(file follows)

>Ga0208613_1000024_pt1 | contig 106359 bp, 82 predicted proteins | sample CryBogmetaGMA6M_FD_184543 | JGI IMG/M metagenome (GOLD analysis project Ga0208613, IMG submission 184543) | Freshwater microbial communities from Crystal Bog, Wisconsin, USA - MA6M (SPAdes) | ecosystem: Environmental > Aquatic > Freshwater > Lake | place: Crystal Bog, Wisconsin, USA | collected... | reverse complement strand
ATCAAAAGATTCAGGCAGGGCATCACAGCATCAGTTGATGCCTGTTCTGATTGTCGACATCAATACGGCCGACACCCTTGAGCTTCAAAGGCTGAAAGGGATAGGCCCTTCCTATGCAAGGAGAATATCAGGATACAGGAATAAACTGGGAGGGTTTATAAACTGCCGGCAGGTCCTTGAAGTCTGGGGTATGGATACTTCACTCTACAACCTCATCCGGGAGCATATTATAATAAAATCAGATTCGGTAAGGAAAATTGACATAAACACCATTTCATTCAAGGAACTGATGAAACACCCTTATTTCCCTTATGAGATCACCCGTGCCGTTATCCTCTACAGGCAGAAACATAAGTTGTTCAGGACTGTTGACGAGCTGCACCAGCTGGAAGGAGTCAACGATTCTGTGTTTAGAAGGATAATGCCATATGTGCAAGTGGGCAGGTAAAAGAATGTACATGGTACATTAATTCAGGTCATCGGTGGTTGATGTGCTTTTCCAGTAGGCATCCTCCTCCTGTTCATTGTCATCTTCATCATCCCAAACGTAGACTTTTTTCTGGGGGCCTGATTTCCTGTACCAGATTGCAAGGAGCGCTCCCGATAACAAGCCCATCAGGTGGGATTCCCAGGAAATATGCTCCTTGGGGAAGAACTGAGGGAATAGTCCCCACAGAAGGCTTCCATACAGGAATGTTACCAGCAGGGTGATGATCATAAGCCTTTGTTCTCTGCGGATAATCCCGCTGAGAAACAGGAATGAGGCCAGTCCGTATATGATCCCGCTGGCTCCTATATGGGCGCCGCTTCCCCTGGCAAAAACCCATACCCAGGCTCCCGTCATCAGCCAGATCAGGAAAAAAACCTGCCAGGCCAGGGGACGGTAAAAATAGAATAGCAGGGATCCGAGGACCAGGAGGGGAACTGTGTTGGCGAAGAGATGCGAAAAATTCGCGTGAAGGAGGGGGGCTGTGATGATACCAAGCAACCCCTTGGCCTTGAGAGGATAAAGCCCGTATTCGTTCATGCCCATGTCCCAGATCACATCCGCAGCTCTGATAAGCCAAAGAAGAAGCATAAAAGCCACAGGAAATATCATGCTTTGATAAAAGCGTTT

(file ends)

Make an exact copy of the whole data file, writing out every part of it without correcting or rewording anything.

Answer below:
>Ga0208613_1000024_pt1 | contig 106359 bp, 82 predicted proteins | sample CryBogmetaGMA6M_FD_184543 | JGI IMG/M metagenome (GOLD analysis project Ga0208613, IMG submission 184543) | Freshwater microbial communities from Crystal Bog, Wisconsin, USA - MA6M (SPAdes) | ecosystem: Environmental > Aquatic > Freshwater > Lake | place: Crystal Bog, Wisconsin, USA | collected... | reverse complement strand
ATCAAAAGATTCAGGCAGGGCATCACAGCATCAGTTGATGCCTGTTCTGATTGTCGACATCAATACGGCCGACACCCTTGAGCTTCAAAGGCTGAAAGGGATAGGCCCTTCCTATGCAAGGAGAATATCAGGATACAGGAATAAACTGGGAGGGTTTATAAACTGCCGGCAGGTCCTTGAAGTCTGGGGTATGGATACTTCACTCTACAACCTCATCCGGGAGCATATTATAATAAAATCAGATTCGGTAAGGAAAATTGACATAAACACCATTTCATTCAAGGAACTGATGAAACACCCTTATTTCCCTTATGAGATCACCCGTGCCGTTATCCTCTACAGGCAGAAACATAAGTTGTTCAGGACTGTTGACGAGCTGCACCAGCTGGAAGGAGTCAACGATTCTGTGTTTAGAAGGATAATGCCATATGTGCAAGTGGGCAGGTAAAAGAATGTACATGGTACATTAATTCAGGTCATCGGTGGTTGATGTGCTTTTCCAGTAGGCATCCTCCTCCTGTTCATTGTCATCTTCATCATCCCAAACGTAGACTTTTTTCTGGGGGCCTGATTTCCTGTACCAGATTGCAAGGAGCGCTCCCGATAACAAGCCCATCAGGTGGGATTCCCAGGAAATATGCTCCTTGGGGAAGAACTGAGGGAATAGTCCCCACAGAAGGCTTCCATACAGGAATGTTACCAGCAGGGTGATGATCATAAGCCTTTGTTCTCTGCGGATAATCCCGCTGAGAAACAGGAATGAGGCCAGTCCGTATATGATCCCGCTGGCTCCTATATGGGCGCCGCTTCCCCTGGCAAAAACCCATACCCAGGCTCCCGTCATCAGCCAGATCAGGAAAAAAACCTGCCAGGCCAGGGGACGGTAAAAATAGAATAGCAGGGATCCGAGGACCAGGAGGGGAACTGTGTTGGCGAAGAGATGCGAAAAATTCGCGTGAAGGAGGGGGGCTGTGATGATACCAAGCAACCCCTTGGCCTTGAGAGGATAAAGCCCGTATTCGTTCATGCCCATGTCCCAGATCACATCCGCAGCTCTGATAAGCCAAAGAAGAAGCATAAAAGCCACAGGAAATATCATGCTTTGATAAAAGCGTTT